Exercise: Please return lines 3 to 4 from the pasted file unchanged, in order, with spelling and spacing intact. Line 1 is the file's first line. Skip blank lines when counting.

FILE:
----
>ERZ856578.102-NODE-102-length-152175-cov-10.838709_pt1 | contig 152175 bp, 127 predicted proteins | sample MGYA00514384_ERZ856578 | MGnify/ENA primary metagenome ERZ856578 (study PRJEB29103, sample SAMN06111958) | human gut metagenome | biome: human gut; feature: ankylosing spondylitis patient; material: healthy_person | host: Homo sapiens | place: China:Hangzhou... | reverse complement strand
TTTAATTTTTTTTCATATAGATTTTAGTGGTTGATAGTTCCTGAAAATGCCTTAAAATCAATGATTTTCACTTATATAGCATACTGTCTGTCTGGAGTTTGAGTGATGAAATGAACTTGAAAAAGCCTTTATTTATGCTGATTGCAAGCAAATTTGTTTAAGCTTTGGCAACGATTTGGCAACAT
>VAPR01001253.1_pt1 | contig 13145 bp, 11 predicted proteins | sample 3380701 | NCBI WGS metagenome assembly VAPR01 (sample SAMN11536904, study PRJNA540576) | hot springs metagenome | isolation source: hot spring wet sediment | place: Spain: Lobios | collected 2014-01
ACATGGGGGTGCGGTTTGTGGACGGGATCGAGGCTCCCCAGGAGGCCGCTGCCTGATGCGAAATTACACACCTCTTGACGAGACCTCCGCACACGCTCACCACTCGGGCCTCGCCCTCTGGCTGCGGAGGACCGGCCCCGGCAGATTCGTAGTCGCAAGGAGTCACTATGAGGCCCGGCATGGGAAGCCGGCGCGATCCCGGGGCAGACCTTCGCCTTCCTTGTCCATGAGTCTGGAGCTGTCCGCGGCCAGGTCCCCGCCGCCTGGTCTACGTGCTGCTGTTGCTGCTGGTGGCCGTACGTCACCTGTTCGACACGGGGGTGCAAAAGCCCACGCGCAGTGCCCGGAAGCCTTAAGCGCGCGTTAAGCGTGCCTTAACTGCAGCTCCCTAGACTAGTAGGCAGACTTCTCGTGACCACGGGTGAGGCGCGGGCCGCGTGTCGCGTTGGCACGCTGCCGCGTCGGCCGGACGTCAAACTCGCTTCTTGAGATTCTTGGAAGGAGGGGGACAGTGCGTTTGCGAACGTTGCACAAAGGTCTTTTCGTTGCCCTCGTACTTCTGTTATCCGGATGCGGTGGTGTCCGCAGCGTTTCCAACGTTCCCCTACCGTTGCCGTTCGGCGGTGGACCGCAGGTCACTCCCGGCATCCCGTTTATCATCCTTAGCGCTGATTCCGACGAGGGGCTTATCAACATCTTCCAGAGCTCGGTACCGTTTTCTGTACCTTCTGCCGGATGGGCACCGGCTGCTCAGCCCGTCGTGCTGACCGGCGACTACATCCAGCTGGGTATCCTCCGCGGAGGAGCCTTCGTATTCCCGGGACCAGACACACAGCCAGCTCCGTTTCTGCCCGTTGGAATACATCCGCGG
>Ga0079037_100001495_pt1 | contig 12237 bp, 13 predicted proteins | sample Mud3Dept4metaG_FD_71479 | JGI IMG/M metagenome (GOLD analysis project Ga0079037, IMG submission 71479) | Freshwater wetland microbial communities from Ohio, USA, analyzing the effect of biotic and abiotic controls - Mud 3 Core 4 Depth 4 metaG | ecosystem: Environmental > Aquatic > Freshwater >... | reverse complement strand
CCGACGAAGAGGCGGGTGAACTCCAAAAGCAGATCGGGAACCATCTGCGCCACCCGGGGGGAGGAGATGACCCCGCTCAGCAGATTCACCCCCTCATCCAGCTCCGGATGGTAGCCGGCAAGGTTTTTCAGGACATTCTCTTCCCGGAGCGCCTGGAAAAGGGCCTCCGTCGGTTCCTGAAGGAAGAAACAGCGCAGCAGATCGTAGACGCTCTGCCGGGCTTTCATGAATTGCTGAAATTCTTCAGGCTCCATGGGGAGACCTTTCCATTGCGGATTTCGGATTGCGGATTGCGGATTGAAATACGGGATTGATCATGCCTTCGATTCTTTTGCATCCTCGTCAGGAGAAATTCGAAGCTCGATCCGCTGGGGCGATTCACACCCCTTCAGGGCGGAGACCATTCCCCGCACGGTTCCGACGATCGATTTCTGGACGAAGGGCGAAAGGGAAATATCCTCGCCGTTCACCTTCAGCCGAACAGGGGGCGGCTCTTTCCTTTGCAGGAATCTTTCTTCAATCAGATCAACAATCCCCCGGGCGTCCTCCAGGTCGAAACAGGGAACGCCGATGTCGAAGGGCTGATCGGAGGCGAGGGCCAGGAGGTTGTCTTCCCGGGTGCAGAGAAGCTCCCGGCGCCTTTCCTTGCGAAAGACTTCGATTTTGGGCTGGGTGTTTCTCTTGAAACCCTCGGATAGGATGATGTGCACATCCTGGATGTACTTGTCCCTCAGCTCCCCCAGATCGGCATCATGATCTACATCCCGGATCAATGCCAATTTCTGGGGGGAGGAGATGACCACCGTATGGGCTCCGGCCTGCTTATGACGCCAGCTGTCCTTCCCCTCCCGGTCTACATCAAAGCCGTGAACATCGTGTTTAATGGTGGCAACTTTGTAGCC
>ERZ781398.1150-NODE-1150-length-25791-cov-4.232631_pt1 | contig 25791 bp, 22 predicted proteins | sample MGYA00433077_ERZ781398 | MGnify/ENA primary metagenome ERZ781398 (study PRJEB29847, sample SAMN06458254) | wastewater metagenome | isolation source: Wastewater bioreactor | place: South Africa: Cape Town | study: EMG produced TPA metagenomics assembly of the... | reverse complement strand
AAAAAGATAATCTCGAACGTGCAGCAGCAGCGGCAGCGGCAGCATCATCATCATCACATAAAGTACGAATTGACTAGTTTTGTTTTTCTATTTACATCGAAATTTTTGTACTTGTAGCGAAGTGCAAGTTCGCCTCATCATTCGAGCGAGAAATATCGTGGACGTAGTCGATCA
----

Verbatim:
>VAPR01001253.1_pt1 | contig 13145 bp, 11 predicted proteins | sample 3380701 | NCBI WGS metagenome assembly VAPR01 (sample SAMN11536904, study PRJNA540576) | hot springs metagenome | isolation source: hot spring wet sediment | place: Spain: Lobios | collected 2014-01
ACATGGGGGTGCGGTTTGTGGACGGGATCGAGGCTCCCCAGGAGGCCGCTGCCTGATGCGAAATTACACACCTCTTGACGAGACCTCCGCACACGCTCACCACTCGGGCCTCGCCCTCTGGCTGCGGAGGACCGGCCCCGGCAGATTCGTAGTCGCAAGGAGTCACTATGAGGCCCGGCATGGGAAGCCGGCGCGATCCCGGGGCAGACCTTCGCCTTCCTTGTCCATGAGTCTGGAGCTGTCCGCGGCCAGGTCCCCGCCGCCTGGTCTACGTGCTGCTGTTGCTGCTGGTGGCCGTACGTCACCTGTTCGACACGGGGGTGCAAAAGCCCACGCGCAGTGCCCGGAAGCCTTAAGCGCGCGTTAAGCGTGCCTTAACTGCAGCTCCCTAGACTAGTAGGCAGACTTCTCGTGACCACGGGTGAGGCGCGGGCCGCGTGTCGCGTTGGCACGCTGCCGCGTCGGCCGGACGTCAAACTCGCTTCTTGAGATTCTTGGAAGGAGGGGGACAGTGCGTTTGCGAACGTTGCACAAAGGTCTTTTCGTTGCCCTCGTACTTCTGTTATCCGGATGCGGTGGTGTCCGCAGCGTTTCCAACGTTCCCCTACCGTTGCCGTTCGGCGGTGGACCGCAGGTCACTCCCGGCATCCCGTTTATCATCCTTAGCGCTGATTCCGACGAGGGGCTTATCAACATCTTCCAGAGCTCGGTACCGTTTTCTGTACCTTCTGCCGGATGGGCACCGGCTGCTCAGCCCGTCGTGCTGACCGGCGACTACATCCAGCTGGGTATCCTCCGCGGAGGAGCCTTCGTATTCCCGGGACCAGACACACAGCCAGCTCCGTTTCTGCCCGTTGGAATACATCCGCGG